As we enter the heating season in many parts of the world, it is a good idea to review some basics of hydronic balancing.
Most of today’s new HVAC systems are designed with individually controlled temperature zones to improve occupant comfort. Additionally, variable speed fans and pumps are becoming more commonplace to provide the exact amount of heating and cooling system capacity in a manner that minimizes overall energy usage. As such, the demand for testing, adjusting, and balancing is critical to balance today’s complex HVAC systems.
In addition, after several years of use, even the best designed buildings and HVAC systems can experience operating problems. The following are just a few “refresher’ tips on hydronic balancing.
With unbalanced systems, some circuits receive more water than they require while other circuits don’t receive adequate water to provide the required heating or cooling. Many HVAC pros like to use control valves to reduce the flow in the circuits getting more water than they need, which allows the under-used circuits to regain the correct flow. However, during high-load periods (heating in winter and cooling in the summer) all the control valves often operate in the open position. This means some valves are not receiving enough flow.
The beauty of hydronic balancing is that it limits the flow in those circuits getting to much water and provides more water through those circuits that aren’t efficient. This results in the required design flows being available to all circuits so the system can provide the required indoor climate. This also saves significant energy because the pump is not doing unnecessary work. It also reduces operating cost and can reduce the size of the pump required, thereby reducing your acquisition costs.
Proper balancing also saves energy and operating costs by reducing the amount of time between starting the system and achieving the desired indoor environment. The process of balancing will also identify some basic system problems, such as clogged filters, impaired pipes, incorrectly mounted terminal units, back-to-front check valves, etc. There can be a variety of causes for improper operation but balancing valves provide measurement of differential pressure, flow and temperature so you can pinpoint the problem.
Tips for Hydronic Balancing Success
The HVAC Hydronic Balancing process can be greatly enhanced by following these recommendations.
- Proper start-up of Hydronic Equipment.
- HVAC controls are complete and fully operational to allow TAB to commence.
- Construction strainers are removed from pumps after systems flush/cleaning.
- Proper pipe diameters should be reviewed to ensure accurate measurements on flow measure devices.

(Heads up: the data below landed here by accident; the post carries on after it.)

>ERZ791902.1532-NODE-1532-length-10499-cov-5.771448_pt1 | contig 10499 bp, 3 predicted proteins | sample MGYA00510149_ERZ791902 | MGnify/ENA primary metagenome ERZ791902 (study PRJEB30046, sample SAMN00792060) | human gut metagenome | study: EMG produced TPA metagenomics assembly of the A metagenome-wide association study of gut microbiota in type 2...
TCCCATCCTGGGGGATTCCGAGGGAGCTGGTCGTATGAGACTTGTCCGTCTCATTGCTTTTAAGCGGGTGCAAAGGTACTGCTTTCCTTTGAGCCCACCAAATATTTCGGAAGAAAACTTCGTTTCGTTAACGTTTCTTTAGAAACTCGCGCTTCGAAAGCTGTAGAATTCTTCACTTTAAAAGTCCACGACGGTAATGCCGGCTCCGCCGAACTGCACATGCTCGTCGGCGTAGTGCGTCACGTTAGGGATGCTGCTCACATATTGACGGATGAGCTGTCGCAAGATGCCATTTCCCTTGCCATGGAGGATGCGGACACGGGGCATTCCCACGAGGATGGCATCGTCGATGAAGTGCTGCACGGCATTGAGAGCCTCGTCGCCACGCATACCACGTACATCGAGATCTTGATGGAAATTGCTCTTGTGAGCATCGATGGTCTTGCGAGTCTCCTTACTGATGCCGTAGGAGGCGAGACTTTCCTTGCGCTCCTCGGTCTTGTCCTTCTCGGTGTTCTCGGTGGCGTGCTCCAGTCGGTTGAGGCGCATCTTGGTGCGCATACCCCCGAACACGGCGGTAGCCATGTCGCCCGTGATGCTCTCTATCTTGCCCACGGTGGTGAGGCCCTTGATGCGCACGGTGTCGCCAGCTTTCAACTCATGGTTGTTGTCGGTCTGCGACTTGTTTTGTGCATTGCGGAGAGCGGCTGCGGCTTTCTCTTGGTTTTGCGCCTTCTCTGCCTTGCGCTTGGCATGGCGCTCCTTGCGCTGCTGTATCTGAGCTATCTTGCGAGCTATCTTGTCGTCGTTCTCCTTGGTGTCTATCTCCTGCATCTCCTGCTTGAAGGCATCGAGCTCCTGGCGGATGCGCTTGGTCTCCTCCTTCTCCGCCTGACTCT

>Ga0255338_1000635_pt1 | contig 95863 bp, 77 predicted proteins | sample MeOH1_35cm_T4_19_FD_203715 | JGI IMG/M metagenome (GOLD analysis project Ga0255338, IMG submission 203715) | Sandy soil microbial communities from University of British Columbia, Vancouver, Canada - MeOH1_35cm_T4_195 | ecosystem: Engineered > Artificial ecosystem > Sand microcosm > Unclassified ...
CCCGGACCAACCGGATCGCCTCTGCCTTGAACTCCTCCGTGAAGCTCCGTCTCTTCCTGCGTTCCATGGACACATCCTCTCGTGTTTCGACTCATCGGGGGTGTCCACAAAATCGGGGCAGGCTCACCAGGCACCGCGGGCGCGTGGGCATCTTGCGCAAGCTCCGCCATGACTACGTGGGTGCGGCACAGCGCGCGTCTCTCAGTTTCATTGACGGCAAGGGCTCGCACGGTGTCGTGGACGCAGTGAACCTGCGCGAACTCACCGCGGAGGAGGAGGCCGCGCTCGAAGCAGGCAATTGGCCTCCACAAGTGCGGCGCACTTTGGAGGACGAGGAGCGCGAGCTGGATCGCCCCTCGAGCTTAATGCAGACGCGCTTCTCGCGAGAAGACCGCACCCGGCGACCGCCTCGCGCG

- Hydronic systems should be verified to be free of air and properly vented at the highest points in the systems.
Here are some other sources I have found very valuable on the topic of hyrdonic balancing.
- American Society of Heating, Refrigerating and Air-Conditioning Engineers (ASHRAE) — ASHRAE seeks to advance the arts and sciences of heating, ventilation, air-conditioning, refrigeration, and related human factors to serve the evolving needs of the public and its ASHRAE members.
- National Energy Management Institute (NEMI) — NEMI is a not-for-profit organization that has created a training and certification program to provide the HVAC industry with qualified technicians.
- National Environmental Balancing Bureau (NEBB) — An international certification association for firms that deliver high performance building systems. Their members perform testing, adjusting and balancing (TAB) of heating, ventilating and air-conditioning systems, commission and retro-commission building systems, execute sound and vibration testing, and test and certify laboratory fume hoods and electronic and biological cleanrooms.
- Sheet Metal and Air Conditioning Contractors’ National Association (SMACNA) — The voluntary technical standards and manuals developed by SMACNA Contractors have found worldwide acceptance by the construction community, as well as foreign government agencies. ANSI, the American National Standards Institute, has accredited SMACNA as a standards-setting organization. SMACNA does not seek to enforce its standards or provide accreditation for compliance.
- International Certification Board/Testing, Adjusting, and Balancing Bureau (ICB/TABB) — Find qualified Testing, Adjusting, & Balancing professionals that synchronize all components of the complex HVAC industry. ICB/TABB ensures that HVAC systems operate at the highest standards of energy efficiency and ventilation effectiveness.
If you’re going to spend money, spend it wisely and feel comfortable at the same time. Hydronic balancing is the cost saving feature that everyone benefits from.